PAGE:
California Energy Commission Favors Scrapping Puente NatGas Power Plant (But Will It Really?)

The California Energy Commission (CEC) just took the unprecedented step of recommending that the $300-million Puente natural gas power plant slated for Ventura County be mothballed. Power plant builder NRG is under contract to Southern California Edison to build the plant in Oxnard.

That's a real victory for renewable energy and for common sense. And it's a huge step for a commission that has never seen a natural gas power plant that it doesn't like. Even the commission admitted it was an "unusual" statement, according to The Los Angeles Times.

A special two-person committee is recommending that the full commission put the kibosh on the plant because it upsets state goals for renewable energy and communities--especially low-income ones that get to breathe the pollution.

But the real point is that California has massively overbuilt natural gas power plants, as copiously documented by The Los Angeles Times. So much so that California sometimes pays other states to take it. Consumer Watchdog found that 15 of them were greenlighted or constructed since Jerry Brown's election as governor, and it's costing ratepayers needless billions while increasing carbon emissions. State regulators allowed major investor-owned utilities to build in triple the required capacity to meet any emergency or unforeseen demand. 

Now the full CEC has to vote on the recommendation and the question is will they uphold the committee's recommendation or wuss out?

After all, the CEC, the Public Utilities Commission, Jerry Brown, and major investor-owned utilities are thick as thieves. Just look at cozy get-togethers like the one Brown took to Beijing to decry global warming. NRG was one underwriter of Brown's trip where power plant builders had plenty of access to Brown and to Robert Wiesenmiller, chair of the CEC.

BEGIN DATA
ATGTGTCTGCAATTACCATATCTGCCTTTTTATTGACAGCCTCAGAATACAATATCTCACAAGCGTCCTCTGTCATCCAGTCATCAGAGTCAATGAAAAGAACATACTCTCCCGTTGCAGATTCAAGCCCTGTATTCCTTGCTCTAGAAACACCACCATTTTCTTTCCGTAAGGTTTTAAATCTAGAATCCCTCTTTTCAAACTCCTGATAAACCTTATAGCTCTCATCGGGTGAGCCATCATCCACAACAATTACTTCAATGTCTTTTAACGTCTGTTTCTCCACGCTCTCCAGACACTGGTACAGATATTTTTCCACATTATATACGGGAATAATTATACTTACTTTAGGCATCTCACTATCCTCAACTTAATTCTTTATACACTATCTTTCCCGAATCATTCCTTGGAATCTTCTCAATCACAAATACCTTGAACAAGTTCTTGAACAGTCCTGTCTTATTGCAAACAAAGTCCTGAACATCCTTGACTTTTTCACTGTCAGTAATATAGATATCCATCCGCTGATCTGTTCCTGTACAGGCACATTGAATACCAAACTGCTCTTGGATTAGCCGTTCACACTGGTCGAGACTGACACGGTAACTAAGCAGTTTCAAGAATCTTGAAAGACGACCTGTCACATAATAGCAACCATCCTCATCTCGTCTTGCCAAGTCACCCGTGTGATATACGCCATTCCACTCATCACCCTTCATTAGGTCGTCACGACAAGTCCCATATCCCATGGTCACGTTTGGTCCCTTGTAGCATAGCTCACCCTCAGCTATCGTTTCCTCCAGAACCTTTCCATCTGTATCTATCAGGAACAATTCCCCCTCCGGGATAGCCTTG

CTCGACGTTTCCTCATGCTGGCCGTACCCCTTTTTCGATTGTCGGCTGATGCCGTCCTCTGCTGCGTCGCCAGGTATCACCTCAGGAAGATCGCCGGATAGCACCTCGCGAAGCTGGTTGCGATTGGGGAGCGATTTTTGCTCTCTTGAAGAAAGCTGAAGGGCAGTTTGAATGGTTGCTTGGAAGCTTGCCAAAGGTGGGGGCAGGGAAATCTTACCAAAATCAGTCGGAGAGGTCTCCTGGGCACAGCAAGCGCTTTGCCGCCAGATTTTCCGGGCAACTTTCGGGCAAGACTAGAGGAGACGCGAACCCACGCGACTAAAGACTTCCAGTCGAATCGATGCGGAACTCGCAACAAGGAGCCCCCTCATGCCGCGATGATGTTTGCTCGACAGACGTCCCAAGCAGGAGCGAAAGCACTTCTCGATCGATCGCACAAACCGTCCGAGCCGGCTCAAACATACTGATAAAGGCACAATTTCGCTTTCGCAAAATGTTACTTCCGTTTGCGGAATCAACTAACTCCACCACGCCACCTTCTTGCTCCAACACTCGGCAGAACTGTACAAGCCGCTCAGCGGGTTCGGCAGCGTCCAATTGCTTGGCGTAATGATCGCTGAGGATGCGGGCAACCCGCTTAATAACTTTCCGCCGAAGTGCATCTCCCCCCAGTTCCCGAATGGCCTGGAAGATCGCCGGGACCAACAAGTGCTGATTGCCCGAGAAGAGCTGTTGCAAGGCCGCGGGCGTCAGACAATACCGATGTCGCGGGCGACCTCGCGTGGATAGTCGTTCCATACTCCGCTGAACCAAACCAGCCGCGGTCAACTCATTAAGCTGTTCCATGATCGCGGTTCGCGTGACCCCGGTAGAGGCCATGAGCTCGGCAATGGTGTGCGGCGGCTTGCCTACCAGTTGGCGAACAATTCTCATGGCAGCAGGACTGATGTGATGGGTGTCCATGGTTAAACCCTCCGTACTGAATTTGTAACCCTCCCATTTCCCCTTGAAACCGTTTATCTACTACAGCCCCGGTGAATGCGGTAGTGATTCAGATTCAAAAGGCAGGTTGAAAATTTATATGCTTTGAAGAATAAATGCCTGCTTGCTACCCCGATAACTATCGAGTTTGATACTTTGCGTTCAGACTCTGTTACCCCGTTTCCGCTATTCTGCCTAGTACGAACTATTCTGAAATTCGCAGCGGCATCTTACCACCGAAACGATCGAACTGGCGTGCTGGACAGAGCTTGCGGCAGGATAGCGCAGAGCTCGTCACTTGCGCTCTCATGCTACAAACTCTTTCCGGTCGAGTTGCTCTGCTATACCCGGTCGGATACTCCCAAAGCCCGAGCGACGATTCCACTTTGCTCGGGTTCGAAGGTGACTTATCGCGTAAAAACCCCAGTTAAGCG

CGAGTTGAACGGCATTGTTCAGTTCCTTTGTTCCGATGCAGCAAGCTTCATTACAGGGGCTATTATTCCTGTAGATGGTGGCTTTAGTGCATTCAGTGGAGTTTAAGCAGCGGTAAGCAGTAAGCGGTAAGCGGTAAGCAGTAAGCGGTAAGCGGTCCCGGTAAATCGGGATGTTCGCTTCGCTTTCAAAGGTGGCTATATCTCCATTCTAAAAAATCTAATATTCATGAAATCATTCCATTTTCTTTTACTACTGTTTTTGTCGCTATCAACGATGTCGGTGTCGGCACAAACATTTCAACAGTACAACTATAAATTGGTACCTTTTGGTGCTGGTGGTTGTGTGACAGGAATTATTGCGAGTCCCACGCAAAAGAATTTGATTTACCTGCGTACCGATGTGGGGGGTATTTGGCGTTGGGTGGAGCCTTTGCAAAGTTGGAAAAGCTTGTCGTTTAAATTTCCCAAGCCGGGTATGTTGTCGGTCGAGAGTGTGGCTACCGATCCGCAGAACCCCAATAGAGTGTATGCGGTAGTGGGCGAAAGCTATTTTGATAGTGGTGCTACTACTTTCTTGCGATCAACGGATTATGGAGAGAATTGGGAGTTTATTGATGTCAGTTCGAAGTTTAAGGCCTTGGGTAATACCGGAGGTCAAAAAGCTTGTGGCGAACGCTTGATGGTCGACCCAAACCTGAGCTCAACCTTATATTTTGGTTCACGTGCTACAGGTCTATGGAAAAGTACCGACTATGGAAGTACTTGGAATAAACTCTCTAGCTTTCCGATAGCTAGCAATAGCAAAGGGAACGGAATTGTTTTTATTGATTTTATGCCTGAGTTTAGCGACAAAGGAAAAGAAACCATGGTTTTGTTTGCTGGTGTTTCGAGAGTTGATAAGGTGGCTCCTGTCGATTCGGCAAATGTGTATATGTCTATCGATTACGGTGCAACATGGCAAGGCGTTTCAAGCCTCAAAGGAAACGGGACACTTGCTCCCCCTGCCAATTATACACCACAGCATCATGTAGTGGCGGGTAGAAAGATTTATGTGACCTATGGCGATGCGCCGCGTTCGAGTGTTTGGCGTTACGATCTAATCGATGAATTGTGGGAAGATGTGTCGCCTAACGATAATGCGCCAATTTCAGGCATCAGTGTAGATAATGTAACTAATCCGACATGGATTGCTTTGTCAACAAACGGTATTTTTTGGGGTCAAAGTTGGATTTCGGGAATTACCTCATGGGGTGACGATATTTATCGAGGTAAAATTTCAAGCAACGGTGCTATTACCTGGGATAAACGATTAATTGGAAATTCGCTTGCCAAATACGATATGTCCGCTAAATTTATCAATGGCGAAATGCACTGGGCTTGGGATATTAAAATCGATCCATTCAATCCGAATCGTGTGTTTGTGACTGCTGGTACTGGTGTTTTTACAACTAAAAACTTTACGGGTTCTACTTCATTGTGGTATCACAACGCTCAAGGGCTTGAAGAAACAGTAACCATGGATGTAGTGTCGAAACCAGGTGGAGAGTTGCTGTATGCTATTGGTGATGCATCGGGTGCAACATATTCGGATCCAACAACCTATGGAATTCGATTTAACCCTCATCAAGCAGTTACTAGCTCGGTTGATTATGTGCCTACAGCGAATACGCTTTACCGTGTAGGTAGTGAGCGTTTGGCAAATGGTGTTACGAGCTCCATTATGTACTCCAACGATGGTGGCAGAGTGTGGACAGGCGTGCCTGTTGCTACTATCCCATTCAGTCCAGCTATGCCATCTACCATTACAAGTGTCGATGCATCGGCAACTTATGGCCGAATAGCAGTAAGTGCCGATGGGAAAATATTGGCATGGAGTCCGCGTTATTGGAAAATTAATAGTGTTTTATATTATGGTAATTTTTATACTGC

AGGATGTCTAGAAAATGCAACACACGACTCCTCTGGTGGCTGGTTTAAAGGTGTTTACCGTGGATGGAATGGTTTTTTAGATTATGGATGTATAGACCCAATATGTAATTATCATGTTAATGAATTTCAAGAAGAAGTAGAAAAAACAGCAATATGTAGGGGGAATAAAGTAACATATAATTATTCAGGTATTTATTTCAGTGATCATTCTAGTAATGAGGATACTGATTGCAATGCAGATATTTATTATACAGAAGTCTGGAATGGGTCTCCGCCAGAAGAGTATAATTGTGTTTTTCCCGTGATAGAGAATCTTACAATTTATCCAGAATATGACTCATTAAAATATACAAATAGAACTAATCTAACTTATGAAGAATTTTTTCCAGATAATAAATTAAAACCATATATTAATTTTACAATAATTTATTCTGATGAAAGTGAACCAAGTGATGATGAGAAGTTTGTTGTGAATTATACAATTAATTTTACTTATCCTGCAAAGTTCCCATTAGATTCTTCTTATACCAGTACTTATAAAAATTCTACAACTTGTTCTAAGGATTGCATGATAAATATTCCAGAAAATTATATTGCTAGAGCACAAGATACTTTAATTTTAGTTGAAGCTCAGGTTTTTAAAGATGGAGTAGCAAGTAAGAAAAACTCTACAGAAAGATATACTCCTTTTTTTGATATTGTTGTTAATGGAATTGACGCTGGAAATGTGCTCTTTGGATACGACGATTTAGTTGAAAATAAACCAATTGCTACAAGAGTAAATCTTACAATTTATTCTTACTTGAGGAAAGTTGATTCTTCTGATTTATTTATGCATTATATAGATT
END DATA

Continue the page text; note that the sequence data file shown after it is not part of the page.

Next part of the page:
No utility wants to see fossil fuel power plants phased out. They are a cash cow, providing a guaranteed rate of return from the pockets of hapless consumers, they are centralized so utilities maintain control of the grid versus pesky consumers and businesses opting for their own solar power systems. 

The CEC panel's recommendation came in the wake of protests from lawmakers and area residents that the plant is not needed, and only adds to the burden of pollution that primarily lower-income residents suffer. 

The California Independent System Operator (CAISO), the industry-oriented traffic cop for the grid, did its own study and determined that by procuring alternative resources, including solar power, demand response and energy storage, the Puente plant could be skipped entirely. 

But regulators talk out of both sides of their mouths on a regular basis to help investor-owned utilities protect centralized, fossil fuel power plants that guarantee shareholders a lavish rate of return off of a captive residential and small business customer base.

CAISO found that a combination of solar power, energy storage, and demand response could cost only about $10 million more othan the Puente plant--fractions of pennies for customers. But they also presented a costly alternative that made no sense to renewable energy experts, according to the trade publication, Utility Dive.

"We took a look at that $1.1 billion number and recognized that it was not anywhere close," Clean Coalition Policy Director Doug Karpa told Utility Dive. “They just muddled everything in, and said 'we're just gonna throw in a bunch of batteries.' From an engineering modeling standpoint it's perfectly fine, a megawatt is a megawatt," said Karpa. "But from a cost perspective, if you're actually gonna go out and build the thing, you would never use all batteries. You could talk to any developer out there, and they would say that's not the cost effective way to do that."

The cheapest alternative is solar-plus-storage, said Clean Coalition, a clean tech and renewble energy nonprofit which did its own modeling. CAISO, the grid's traffic cop, refused to discuss “specific aspects” of its cost studies, according to Utility Dive.

Surprise surprise.

Now the question is, is CAISO slyly supplying misinformation that will help the CEC vote to preserve the project? Time will tell.

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